Paradox
Paradox (from The Greek •rapa, Against, And Do,,a, Opinion) In Philosophy, A Proposition Seemingly Absurd, Because Contrary To The Received Opinions ; But Yet True In Effect. The Copernican System Is A Paradox To The Common People; Lout The Learned ;ire All Agreed As To Its Truth. Geometricians Have Been ...

Parallelopiped
Parallelopiped, Properties Of The. All Parallelopipeds, Prisms, And Cylinders, &c., Whose Bases And Heights Are Equal, Are Themselves Equal. Every Upright Prism Is Equal To A Rectangular Parallelo Piped Of Equal Base And Altitude. A Diagonal Plane Divides The Parallelopiped Into Two Equal Prisms : A Rectangular Prism, Therefore, Is ...

Parthenon
Parthenon, One Of The Finest Temples Of Ancient Athens, Dedicated To Minerva. It Was Of The Dune Order, Erected By Letinas In The Palmy Days Of Creek Art, The Sculptor Being Phidias. It Is Situated About The Middle Of The •itidal, And Is Built Altogether Of Admirable White Marble ; ...

Parts
Parts. Both— The Tower Has 1;lur Turrets, Without Pinnacles, And Is Oblong In Plan, Which Is Owing To The Narrowness Of The Transept ; The Aisles Are Very Low, And There Is No Triforium In The Nave, But Merely A Plain String-eourse. There Is An Alto-relievo Of Jacob's Ladder At ...

Pascal
Pascal. Illaise, A Celebrated Mathematician And Phi Lusimher, Born At Clermont, In Auvergne, In The Year 1 Ilis Father, Who Was A Man Of Great Consideration In His Pro Vince, Was Also Illustrious As :t General As As An Able Mathemativian. To Promote The Studies Of His Only Son, 1ilaise, ...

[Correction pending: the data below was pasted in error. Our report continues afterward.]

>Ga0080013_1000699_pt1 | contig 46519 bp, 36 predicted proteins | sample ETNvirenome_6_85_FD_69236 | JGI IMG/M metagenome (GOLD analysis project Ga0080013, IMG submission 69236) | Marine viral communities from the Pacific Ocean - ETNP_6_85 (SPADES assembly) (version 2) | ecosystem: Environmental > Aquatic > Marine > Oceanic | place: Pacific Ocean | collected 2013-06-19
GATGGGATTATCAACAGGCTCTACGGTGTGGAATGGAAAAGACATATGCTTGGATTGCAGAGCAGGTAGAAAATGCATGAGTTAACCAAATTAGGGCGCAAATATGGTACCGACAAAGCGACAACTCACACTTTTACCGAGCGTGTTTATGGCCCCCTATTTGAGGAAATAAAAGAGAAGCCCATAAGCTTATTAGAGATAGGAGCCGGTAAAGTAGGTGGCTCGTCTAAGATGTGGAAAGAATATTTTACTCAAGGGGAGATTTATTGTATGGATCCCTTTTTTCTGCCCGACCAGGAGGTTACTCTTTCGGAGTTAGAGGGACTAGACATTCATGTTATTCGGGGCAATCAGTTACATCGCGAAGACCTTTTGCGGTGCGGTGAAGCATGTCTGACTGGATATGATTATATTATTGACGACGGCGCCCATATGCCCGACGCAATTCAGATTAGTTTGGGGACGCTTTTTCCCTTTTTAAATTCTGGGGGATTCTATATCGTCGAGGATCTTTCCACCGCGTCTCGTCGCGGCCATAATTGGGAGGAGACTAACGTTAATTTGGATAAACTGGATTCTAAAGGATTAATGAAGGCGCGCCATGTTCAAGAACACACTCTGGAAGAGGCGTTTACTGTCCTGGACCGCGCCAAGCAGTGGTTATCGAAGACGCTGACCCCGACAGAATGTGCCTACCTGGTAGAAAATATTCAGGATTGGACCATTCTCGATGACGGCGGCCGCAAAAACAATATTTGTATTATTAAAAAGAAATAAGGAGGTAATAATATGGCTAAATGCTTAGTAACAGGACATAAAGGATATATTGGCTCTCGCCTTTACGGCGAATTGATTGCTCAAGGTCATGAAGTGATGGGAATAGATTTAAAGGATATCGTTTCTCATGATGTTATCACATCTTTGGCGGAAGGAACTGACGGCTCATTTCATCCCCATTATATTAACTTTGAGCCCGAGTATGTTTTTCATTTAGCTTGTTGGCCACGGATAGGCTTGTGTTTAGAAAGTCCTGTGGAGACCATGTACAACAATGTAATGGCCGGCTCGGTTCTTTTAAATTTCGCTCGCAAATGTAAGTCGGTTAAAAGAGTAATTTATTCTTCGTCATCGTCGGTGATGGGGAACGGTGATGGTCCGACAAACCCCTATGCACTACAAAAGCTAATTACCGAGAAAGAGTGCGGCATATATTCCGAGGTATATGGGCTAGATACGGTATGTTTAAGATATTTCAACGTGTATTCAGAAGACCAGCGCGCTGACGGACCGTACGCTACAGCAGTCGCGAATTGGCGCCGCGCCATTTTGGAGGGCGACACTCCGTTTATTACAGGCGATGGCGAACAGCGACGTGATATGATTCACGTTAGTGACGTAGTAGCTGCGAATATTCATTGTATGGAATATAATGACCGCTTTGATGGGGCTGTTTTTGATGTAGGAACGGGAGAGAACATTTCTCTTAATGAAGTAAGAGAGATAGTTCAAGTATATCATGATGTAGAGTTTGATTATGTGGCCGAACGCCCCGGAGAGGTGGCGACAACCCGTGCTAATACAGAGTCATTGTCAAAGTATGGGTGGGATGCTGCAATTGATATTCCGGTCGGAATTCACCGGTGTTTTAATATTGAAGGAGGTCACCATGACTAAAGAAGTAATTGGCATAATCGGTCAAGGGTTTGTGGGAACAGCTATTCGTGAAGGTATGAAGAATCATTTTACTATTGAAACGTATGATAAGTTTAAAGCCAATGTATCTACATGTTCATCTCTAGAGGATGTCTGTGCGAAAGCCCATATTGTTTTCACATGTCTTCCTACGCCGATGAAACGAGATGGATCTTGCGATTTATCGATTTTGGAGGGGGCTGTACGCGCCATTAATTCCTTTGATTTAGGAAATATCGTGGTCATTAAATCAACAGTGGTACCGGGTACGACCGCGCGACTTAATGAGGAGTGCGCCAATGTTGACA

Patera
Patera, (from Pa Teo, I Am Open,) Among Antiquaries, A Goblet, Or Vessel, Used By The In Their Sacrifices, In Which They Received The Blood Of Their Victims, Offered Their Consecrated Meats To The Gods, And Made Libations. On Medals, The Patera Is Seen In The Hands Of Several Deities ...

Pbotiiyizum
Pbotiiyizum, (from Rrpoovpov) A Porch At The Outer Door Of A House, Or Portal. Pizotiz.actoi;, (from The Latin Prot•actus, To Draw Out) An Instrument Used In Surveying, By Which The Angles Taken In The Field With A Theodolite, Circumferentor, Or The Like, Are Plotted, Or Laid Down, On Paper. This ...

Pclley
Pclley, Doctrine Of The. 1. If The Equal Weights W And P Hang By The Cord A A Upon The Pulley A, Whose Block, B, Is Fixed To The Beam N 1, They Will Counterpoise Each Other, Just In The Same Manner As If The Cord Were Cut In The ...

Pebspecti V
Pebspecti V E (from The Latin Perspicio, To See,) The Art Of Representing Objects On A Definite Surfitee, So As To Affect The Eye When Seen Fi Um A Certain Position, In The Same Manner As The Object Itself Would, When The Eye Is Fixed On The Point In Iew, ...

Pediment
Pediment, In Architecture, A Kind Of Low Pinnacle, Serving To Crown Porticos, Or Finish A Frontispiece ; And Placed As An Ornament Over Gates, Doors, Windows, Niches, Altars, &c. The Pinnacles Of The Ancient Houses. Vitruvius Observes, Gave Architects The First Idea Of This Noble Part ; Which Still Retains ...